Michael Grafmuller v. Commonwealth of Virginia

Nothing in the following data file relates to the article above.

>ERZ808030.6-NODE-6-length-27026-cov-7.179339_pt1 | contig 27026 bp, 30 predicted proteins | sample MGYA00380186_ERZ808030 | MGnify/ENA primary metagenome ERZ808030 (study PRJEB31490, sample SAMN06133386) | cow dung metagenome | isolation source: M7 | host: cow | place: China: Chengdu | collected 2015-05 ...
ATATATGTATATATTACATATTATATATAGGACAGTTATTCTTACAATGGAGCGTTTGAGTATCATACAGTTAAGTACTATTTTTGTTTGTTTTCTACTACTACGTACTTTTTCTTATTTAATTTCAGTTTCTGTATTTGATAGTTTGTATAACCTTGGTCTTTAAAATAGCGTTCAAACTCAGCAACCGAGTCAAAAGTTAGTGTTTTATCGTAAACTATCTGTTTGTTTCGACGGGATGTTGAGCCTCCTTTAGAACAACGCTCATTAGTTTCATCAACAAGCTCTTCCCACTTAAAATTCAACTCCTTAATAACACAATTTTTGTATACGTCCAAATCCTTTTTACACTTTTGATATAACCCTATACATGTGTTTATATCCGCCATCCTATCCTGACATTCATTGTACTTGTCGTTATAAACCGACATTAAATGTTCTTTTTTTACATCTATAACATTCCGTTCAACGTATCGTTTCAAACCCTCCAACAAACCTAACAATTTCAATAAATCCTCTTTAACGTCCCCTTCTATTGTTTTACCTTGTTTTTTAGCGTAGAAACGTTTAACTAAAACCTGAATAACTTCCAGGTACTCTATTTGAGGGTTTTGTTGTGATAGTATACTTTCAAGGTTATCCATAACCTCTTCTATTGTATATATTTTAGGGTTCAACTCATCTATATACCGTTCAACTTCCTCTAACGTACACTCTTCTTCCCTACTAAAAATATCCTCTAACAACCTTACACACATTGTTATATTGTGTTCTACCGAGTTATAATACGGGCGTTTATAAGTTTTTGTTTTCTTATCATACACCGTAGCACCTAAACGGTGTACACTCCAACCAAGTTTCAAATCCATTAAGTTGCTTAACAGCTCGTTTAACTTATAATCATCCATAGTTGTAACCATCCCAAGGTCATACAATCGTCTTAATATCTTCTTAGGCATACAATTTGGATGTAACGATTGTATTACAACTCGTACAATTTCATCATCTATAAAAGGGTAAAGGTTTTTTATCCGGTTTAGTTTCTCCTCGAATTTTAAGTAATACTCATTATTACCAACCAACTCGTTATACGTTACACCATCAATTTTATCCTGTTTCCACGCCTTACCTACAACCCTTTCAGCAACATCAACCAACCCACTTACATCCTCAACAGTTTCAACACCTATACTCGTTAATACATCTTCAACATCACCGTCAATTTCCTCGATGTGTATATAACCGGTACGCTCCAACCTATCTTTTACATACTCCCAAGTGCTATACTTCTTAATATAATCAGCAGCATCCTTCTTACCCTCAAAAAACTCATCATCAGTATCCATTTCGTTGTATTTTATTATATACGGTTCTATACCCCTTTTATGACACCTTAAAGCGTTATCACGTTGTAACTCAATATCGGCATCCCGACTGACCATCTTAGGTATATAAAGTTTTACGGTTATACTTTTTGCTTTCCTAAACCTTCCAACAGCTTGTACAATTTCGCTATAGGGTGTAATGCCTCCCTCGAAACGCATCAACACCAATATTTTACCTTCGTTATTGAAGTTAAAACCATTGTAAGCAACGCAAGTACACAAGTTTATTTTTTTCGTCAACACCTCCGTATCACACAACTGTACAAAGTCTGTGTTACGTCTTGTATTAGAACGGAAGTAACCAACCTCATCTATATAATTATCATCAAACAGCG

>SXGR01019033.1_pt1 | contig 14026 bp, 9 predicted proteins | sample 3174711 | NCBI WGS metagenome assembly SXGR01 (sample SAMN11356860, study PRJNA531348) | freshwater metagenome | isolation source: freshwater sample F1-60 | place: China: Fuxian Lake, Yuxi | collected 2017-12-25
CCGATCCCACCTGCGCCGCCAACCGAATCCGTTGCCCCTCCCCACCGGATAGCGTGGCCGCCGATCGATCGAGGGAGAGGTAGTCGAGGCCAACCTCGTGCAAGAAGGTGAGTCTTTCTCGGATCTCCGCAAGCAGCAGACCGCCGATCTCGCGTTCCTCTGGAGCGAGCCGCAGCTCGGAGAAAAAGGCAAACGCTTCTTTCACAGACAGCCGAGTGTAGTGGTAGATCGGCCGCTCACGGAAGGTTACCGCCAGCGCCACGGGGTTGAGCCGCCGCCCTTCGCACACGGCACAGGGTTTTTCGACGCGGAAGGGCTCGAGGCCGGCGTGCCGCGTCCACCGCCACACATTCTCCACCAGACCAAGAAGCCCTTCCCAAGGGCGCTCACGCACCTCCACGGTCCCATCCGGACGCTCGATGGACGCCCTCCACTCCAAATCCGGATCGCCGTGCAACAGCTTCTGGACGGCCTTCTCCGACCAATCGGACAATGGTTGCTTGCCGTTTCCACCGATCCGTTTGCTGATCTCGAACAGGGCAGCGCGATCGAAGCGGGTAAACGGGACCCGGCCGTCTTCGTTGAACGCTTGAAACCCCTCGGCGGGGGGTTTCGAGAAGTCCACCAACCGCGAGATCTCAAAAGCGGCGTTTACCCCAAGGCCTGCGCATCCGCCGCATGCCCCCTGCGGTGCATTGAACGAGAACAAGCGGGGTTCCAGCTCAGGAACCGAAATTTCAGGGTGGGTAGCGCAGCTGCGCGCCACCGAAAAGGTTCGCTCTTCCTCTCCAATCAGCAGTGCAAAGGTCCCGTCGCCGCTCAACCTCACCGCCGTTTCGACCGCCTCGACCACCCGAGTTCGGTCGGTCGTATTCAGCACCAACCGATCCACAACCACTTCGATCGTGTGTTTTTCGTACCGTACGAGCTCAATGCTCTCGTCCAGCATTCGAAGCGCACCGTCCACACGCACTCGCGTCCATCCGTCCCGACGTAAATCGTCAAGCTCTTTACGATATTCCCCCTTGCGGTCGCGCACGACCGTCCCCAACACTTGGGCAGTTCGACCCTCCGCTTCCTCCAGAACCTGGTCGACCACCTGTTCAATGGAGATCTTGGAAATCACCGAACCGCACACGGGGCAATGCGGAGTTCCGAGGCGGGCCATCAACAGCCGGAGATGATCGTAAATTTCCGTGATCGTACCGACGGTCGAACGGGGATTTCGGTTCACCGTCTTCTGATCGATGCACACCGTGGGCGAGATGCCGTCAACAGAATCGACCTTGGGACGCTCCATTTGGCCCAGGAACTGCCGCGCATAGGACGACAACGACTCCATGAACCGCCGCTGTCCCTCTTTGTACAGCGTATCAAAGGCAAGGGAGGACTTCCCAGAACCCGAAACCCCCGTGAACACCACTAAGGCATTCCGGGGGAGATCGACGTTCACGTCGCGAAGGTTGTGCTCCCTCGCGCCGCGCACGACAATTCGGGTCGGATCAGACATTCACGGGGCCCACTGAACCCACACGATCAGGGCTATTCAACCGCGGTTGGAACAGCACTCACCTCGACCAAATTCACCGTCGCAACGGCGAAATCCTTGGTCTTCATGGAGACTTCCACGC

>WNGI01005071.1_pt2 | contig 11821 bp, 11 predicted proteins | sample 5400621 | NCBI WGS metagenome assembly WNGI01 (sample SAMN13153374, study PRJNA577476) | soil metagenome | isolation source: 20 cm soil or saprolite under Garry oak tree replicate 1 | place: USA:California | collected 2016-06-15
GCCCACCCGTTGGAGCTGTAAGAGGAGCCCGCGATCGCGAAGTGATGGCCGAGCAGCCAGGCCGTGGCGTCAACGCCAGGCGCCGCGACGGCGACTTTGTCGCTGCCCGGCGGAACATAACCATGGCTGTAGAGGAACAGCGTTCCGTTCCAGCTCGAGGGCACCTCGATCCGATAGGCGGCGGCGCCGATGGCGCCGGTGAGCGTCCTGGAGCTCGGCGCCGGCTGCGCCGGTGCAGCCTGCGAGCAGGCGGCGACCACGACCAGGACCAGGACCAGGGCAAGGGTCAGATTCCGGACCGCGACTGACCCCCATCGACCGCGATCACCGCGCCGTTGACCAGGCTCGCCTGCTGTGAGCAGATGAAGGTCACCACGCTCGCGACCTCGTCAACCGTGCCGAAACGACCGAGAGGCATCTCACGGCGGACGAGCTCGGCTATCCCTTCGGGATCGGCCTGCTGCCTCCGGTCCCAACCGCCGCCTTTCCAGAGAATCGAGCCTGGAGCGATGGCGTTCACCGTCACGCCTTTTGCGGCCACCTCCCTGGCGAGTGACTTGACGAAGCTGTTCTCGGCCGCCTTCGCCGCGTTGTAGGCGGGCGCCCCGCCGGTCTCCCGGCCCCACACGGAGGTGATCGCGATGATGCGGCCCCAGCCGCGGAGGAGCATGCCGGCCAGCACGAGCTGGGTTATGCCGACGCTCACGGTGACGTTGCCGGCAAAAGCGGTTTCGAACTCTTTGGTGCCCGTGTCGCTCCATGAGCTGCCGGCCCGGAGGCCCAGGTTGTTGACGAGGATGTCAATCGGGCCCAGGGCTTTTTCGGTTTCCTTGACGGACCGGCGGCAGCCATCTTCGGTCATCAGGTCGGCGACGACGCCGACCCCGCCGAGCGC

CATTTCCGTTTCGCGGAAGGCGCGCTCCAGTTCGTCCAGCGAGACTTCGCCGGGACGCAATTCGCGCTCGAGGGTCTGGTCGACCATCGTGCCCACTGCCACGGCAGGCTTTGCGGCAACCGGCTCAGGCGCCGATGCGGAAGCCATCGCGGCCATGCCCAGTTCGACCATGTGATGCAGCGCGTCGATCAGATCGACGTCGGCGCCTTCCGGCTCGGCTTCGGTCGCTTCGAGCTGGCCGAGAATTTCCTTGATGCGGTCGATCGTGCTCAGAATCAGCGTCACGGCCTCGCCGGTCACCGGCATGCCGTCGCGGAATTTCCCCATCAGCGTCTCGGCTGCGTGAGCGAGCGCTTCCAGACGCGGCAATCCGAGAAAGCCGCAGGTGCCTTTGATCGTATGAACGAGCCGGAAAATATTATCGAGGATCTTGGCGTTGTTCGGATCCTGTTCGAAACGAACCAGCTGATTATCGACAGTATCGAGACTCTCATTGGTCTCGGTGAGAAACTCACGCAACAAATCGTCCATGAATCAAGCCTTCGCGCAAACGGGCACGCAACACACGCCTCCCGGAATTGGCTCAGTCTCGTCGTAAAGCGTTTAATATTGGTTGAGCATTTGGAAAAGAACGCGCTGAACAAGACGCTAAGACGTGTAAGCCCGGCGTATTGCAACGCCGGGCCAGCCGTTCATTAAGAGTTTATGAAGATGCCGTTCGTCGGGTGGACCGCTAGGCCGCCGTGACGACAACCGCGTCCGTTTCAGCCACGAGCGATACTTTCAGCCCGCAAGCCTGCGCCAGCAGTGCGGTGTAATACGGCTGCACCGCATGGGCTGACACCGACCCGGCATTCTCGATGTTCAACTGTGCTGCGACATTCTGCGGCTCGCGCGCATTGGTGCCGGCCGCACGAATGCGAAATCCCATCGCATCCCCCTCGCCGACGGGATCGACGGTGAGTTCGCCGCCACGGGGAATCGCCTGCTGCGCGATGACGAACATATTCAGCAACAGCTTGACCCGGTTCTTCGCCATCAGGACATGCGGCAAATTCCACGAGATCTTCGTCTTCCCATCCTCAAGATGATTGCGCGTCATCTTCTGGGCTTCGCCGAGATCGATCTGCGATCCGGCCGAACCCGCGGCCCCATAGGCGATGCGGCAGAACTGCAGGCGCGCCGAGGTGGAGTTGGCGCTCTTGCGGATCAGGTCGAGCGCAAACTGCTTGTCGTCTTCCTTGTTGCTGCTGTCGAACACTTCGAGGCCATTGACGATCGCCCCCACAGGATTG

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COURT OF APPEALS OF VIRGINIA Present: Judges Frank, Beales and Senior Judge Bumgardner Argued by teleconference MICHAEL GRAFMULLER v. Record No. 1327-09-1 OPINION BY JUDGE RANDOLPH A. BEALES AUGUST 31, 2010 COMMONWEALTH OF VIRGINIA FROM THE CIRCUIT COURT OF THE CITY OF HAMPTON Louis R. Lerner, Judge Charles E. Haden for appellant. Susan M. Harris, Assistant Attorney General (Kenneth T. Cuccinelli, II, Attorney General, on brief), for appellee. Michael Grafmuller (appellant) pled guilty via an Alford plea 1 to violating Code § 18.2-374.3, 2 use of a communication system to solicit, with lascivious intent, a person he knows or has reason to believe is under the age of fifteen. On appeal, he contends the trial court erred in sentencing him pursuant to the mandatory minimum provisions contained in Code § 18.2-374.3(C). 3 For the following reasons, we find that the trial court did not err. 1 North Carolina v. Alford, 400 U.S. 25, 37-38 (1970) (acknowledging that a trial court can accept a guilty plea even if the defendant will only agree that the evidence is sufficient to convict him, but he will not admit his guilt). 2 Periodically throughout the proceedings, the trial court and the parties referred to this offense as the pornography charge. This inaccurate description of the offense does not affect our analysis in this case, and no party has raised any issue regarding this mischaracterization. 3 On brief, appellant also contends that the trial court may have convicted him under subsection (B), not subsection (C) of Code § 18.2-374.3, and, therefore, the trial court erred in applying the mandatory minimum sentence. However, the record indicates that appellant seemed to believe he was convicted under subsection (C), and, most importantly, he did not raise any issue regarding subsection (B) prior to his appeal to this Court. As he did not raise this argument in the trial court, it is barred from consideration on appeal by Rule 5A:18. I. Background The underlying facts are not in controversy. Appellant contacted a person that he believed was thirteen years old, via both a telephone and an email address, to arrange sexual intercourse at the home of the person s alleged aunt. This person in reality, however, was a policewoman. He was charged with four offenses arising out of this incident, including one count of violating Code § 18.2-374.3. After appellant pled guilty via an Alford plea to these offenses, 4 the trial court continued the case for a sentencing hearing. At that hearing, appellant objected to sentencing under Code § 18.2-374.3(C), which contains a mandatory minimum sentence of five years if the [defendant] is at least seven years older than the child he knows or has reason to believe is less than 15 years of age. He argued that, because the actual child in this case was not less than fifteen years old, the mandatory minimum sentence should not be imposed. The trial court disagreed and sentenced appellant to ten years with five years suspended, consistent with the mandatory minimum sentence provision in the Code. 5 II. Analysis Under Code § 18.2-374.3(C), a defendant is guilty of illegally using a communication system if he contacts any person he knows or has reason to believe is a child less than 15 years of age with lascivious intent for the purpose of soliciting that person s involvement in any of 4 Appellant was convicted and sentenced for violating four different statutes. In this appeal, he argues only that the trial court erred when it sentenced him to a mandatory minimum term of incarceration in relation to his conviction under Code § 18.2-374.3. 5 The final sentencing order contains a clerical error. The transcript and sentencing order clearly state that appellant was sentenced to a total of thirty-five years and that twenty-five years of that sentence would be suspended. However, at the conclusion of the sentencing order entered on May 18, 2009, the order lists the total time suspended as 26 years. Therefore, we remand this case for the trial court to correct this conclusion of the sentencing order. See Code § 8.01-428. -2- several sexual encounters. While generally this crime is treated as a Class 5 felony, if a defendant was at least seven years older than the child he knows or has reason to believe is less than 15 years of age, then he shall be sentenced to a term of imprisonment of not less than five years nor more than 30 years in a state correctional facility, five years of which shall be mandatory minimum term of imprisonment. Code § 18.2-374.3(C). Appellant, who was thirty-two years old at the time of the offense, contends that the trial court misinterpreted this statute. Specifically, he argues that the use of the child in the sentencing portion of Code § 18.2-374.3(C) should be interpreted to mean that the mandatory minimum sentence applies only when the victim is actually a child. As the recipient of his email and telephone communications in this case was a policewoman, not an actual child, appellant contends that the trial court erred in applying the five-year minimum in this case. A. Statutory Interpretation Principles Statutory interpretation is a question of law which we review de novo, and we determine the legislative intent from the words used in the statute, applying the plain meaning of the words unless they are ambiguous or would lead to an absurd result. Wright v. Commonwealth, 278 Va. 754, 759, 685 S.E.2d 655, 657 (2009). In addition, we should avoid interpretations that would negate the legislative intent and would require an unreasonably restrictive interpretation of the statute. Ansell v. Commonwealth, 219 Va. 759, 763, 250 S.E.2d 760, 763 (1979). When a statute contains no express definition of a term, the general rule of statutory construction is to infer the legislature s intent from the plain meaning of the language used. Hubbard v. Henrico Ltd. Pshp., 255 Va. 335, 340, 497 S.E.2d 335, 338 (1998). This Court must avoid interpretations that would violate the settled principle of statutory construction that every part of a statute is presumed to have some effect and no part will be considered meaningless unless absolutely -3- necessary. Id. In this analysis, we are guided by the principles expressed in Harris v. Commonwealth, 142 Va. 620, 625, 128 S.E. 578, 579 (1925): When we know the object of a statute and are called upon to construe a phrase or a sentence which, standing alone, may be susceptible of different interpretations, we know of no safer rule than to take the statute by its four corners and critically examine it as a whole to ascertain the legislative intent, as manifested by its different provisions. If, upon such an examination, an interpretation can be made, consistent with the language used, which will carry into effect the object sought to be accomplished by the statute, that interpretation should be adopted, in preference to one which would be equally consistent with the language used, standing alone, but which would defeat, or tend to defeat, the manifest intent of the legislature. In short, courts must defer to the clear language enacted by the General Assembly and its clear purpose for enacting or amending a statute. B. Use of the child in Code § 18.2-374.3(C) In order to convict a defendant of a violation of Code § 18.2-374.3(C), the trial court must find, inter alia, that the defendant was communicating with any person that he knows or has reason to believe is a child less than 15 years of age. 6 Appellant conceded that he 6 The entirety of Code § 18.2-374.3(C) reads: It shall be unlawful for any person 18 years of age or older to use a communications system, including but not limited to computers or computer networks or bulletin boards, or any other electronic means, for the purposes of soliciting, with lascivious intent, any person he knows or has reason to believe is a child less than 15 years of age to knowingly and intentionally: 1. Expose his sexual or genital parts to any child to whom he is not legally married or propose that any such child expose his sexual or genital parts to such person; 2. Propose that any such child feel or fondle the sexual or genital parts of such person or propose that such person feel or fondle the sexual or genital parts of any such child; 3. Propose to such child the performance of an act of sexual intercourse or any act constituting an offense under § 18.2-361; or -4- communicated with the police officer believing that she was a child less than fifteen years old. The sentencing language then requires that a perpetrator receive at least a five-year sentence if he is at least seven years older than the child he knows or has reason to believe is less than 15 years of age. Code § 18.2-374.3(C) (emphasis added). Appellant argues that his crime did not actually involve a child, so the child is nonexistent in this case. Therefore, he contends, the mandatory minimum provision in the statute does not apply here. We disagree. This Court has previously noted that the purpose behind this portion of Code § 18.2-374.3 is to criminalize the knowing use of a communications system to solicit a minor for certain criminal acts, but does not require the solicitation of an actual minor. Podracky v. Commonwealth, 52 Va. App. 130, 138, 141, 662 S.E.2d 81, 85, 87 (2008). Code § 18.2-374.3(C) creates a crime that involves the incitement to act illegally rather than actually committing the illegal act. Thus, the legislature clearly did not intend that the victim must be an actual child; the defendant s solicitation of sexual behavior from a person that he believes is a child constitutes the behavior that the legislature intended to prohibit. Id. at 142, 662 S.E.2d at 4. Entice, allure, persuade, or invite any such child to enter any vehicle, room, house, or other place, for any purposes set forth in the preceding subdivisions. Any person who violates this subsection is guilty of a Class 5 felony. However, if the person is at least seven years older than the child he knows or has reason to believe is less than 15 years of age, the person shall be punished by a term of imprisonment of not less than five years nor more than 30 years in a state correctional facility, five years of which shall be mandatory minimum term of imprisonment. Any person who commits a second or subsequent violation of this subsection when the person is at least seven years older than the child he knows or has reason to believe is less than 15 years of age shall be punished by a term of imprisonment of not less than 10 years nor more than 40 years, 10 years of which shall be a mandatory minimum term of imprisonment. (Emphasis added.) -5- 88 (noting that Hix also establishes that Podracky was guilty of criminal solicitation despite the fact that he mistakenly addressed his solicitations to an adult police officer. (citing Hix v. Commonwealth, 270 Va. 335, 619 S.E.2d 80 (2005))); see Huffman v. Commonwealth, 222 Va. 823, 826-27, 284 S.E.2d 837, 839-40 (1981) (discussing solicitation as an inchoate crime, universally recognized under the common law of the United States). The legislature crafted the language that establishes this offense, and the punishment for it, in a manner that makes proof of the actual age of the recipient of the offending communication irrelevant. A trial court may convict a defendant upon proof that he believed the person that he solicited was a child. Thus, in every case of a conviction under Code § 18.2-374.3(C), if the defendant communicates with the victim of his solicitations and that person is held out to the defendant as being a child under the age of fifteen, then the person solicited is a child whether the actual person contacted is a child or not for the purposes of this statute. 7 With this manifest intent of the General Assembly in mind, Harris, 142 Va. at 625, 128 S.E. at 579, we turn to the sentencing portion of Code § 18.2-374.3(C). In order for the mandatory minimum to apply to appellant s sentencing, the evidence needed to prove that he was at least seven years older than the child he knows or has reason to believe is less than 15 years of age. (Emphasis added.) Appellant claims that the use of the child indicates that the legislature intended that, for purposes of the mandatory minimum, the victim must be an actual child. 7 Although the evidence in this case established that the person that appellant believed was thirteen years old was actually a police officer, the Commonwealth was not required to prove anything about the actual person who was contacted by appellant. Code § 18.2-374.3 requires that the Commonwealth prove that the defendant knew or had reason to believe that the person he contacted was under the age of fifteen--not the actual age or identity of that person. We note that the Commonwealth did not include the age of the police officer that appellant contacted in its proffer of the facts at the time of the guilty plea, but did include information on the age of the person that appellant believed he was contacting and why appellant believed that she was under the age of fifteen. -6- Although to convict a defendant under Code § 18.2-374.3 the Commonwealth does not need to prove that the defendant contacted an actual child, the General Assembly, by enacting this statute, clearly intended to protect children from people who would take advantage of them before the perpetrator could commit a sexual assault on an actual child. See Colbert v. Commonwealth, 47 Va. App. 390, 398-99, 624 S.E.2d 108, 112-13 (2006) (noting that the provisions of what is now Code § 18.2-374.3(C) are intended to protect children). The lack of a requirement that the Commonwealth prove any assault occurred and the lack of a requirement that an actual child be contacted clearly indicate this intent. See Hubbard, 255 Va. at 340, 497 S.E.2d at 338 ( [T]he general rule of statutory construction is to infer the legislature s intent from the plain meaning of the language used. ). Applying the mandatory minimum sentencing provisions only to circumstances where a defendant contacted an actual child would undermine this purpose, allowing defendants who have the same purpose and take the same actions to avoid mandatory prison terms and continue their attempts to solicit children. Code § 18.2-374.3(C) requires that the trial court sentence a defendant to at least five years if the person, i.e., the defendant, is seven years or more older than the child he knows or has reason to believe is less than 15 years of age. (Emphasis added.) The word the is used grammatically in the statute as a definite article a word that, when used before a noun, specifies or particularizes the meaning of the noun that follows, as opposed to the indefinite article a. See American Bus Ass n v. Slater, 231 F.3d 1, 4-5 (D.C. Cir. 2000) (explaining that [i]t is a rule of law well established that the definite article the particularizes the subject which it precedes. It is a word of limitation as opposed to the indefinite or generalizing force of a or an. (citing Black s Law Dictionary 1477 (6th ed. 1990))). The legislature used the definite article the before child in the sentencing portion of the statute, instead of the indefinite article a that it used before child in the offense portion of the statute. The child clearly refers to the one, -7- particular subject who was the victim and target of the offense whether that child was actually an adult or not. See Allstate Ins. Co. v. Smiley, 659 N.E.2d 1345, 1352 (Ill. App. Ct. 1995) ( The word the is an article which particularizes the subject spoken of (Black s Law Dictionary 1477 (6th ed. 1990)); thus, use of the term the insured in an exclusionary clause is meant to refer to a definite, specific insured. ); Lydon v. Sprinkler Servs., 841 A.2d 793, 797 (Me. 2004) ( In this context, because the employee certainly refers to the specific employee whose case is at issue, the evident change from the definite article to the use of the indefinite article an employee in the final prohibition must reflect a legislative intent to refer not to the employee at issue, but to any employee. ); Stephan v. Pennsylvania Gen. Ins. Co., 621 A.2d 258, 261 (Conn. 1993) ( As a definite article, the word the refers to a specific object whereas the indefinite articles a and an refer to unlimited objects. ). The mandatory minimum provision in Code § 18.2-374.3(C) clearly references the victim or target who is the subject of this crime, and who may or may not be an actual child. In addition, the repetition of the phrase, he knows or has reason to believe is less than 15 years of age, in Code § 18.2-374.3(C) (emphasis added) supports the trial court s interpretation of the statute as applying even if the victim is not actually a child. If the legislature had intended the child to refer to an actual child, as appellant contends, then the legislature would have left the phrase, he knows or has reason to believe, out of the sentencing provision and added language to clarify that child, as used in this portion of the statute, no longer referred to any person that a defendant believed was under the age of fifteen. Instead, the General Assembly repeated the phrase, he knows or has reason to believe is less than 15 years of age, in the sentencing portion of the statute, strongly suggesting that the actual age of the child is unimportant just as it is unimportant in the guilt phase. In addition, we note that appellant s interpretation of this statute would have us simply ignore this phrase, which is -8- completely contrary to the principles of statutory interpretation and completely contrary to a common sense interpretation of the legislature s purpose in enacting this statute. Wright, 278 Va. at 759, 685 S.E.2d at 657; Hubbard, 255 Va. at 340, 497 S.E.2d at 338; Harris, 142 Va. at 625, 128 S.E. at 579. For the foregoing reasons, we find that the mandatory minimum sentencing provision in Code § 18.2-374.3(C) applied in this case. The victim of the crime need not be an actual child for the mandatory minimum sentence to apply. III. Conclusion As the mandatory minimum sentencing provision applies here, the trial court did not err in sentencing appellant to an active sentence of five years in prison (i.e., ten years in prison, with five years suspended) upon his conviction of using a communication system to solicit a sexual encounter with a person he believed was under the age of fifteen. Therefore, we affirm his conviction and sentence, but remand for correction of a clerical error in the final sentencing order. Affirmed and remanded. -9-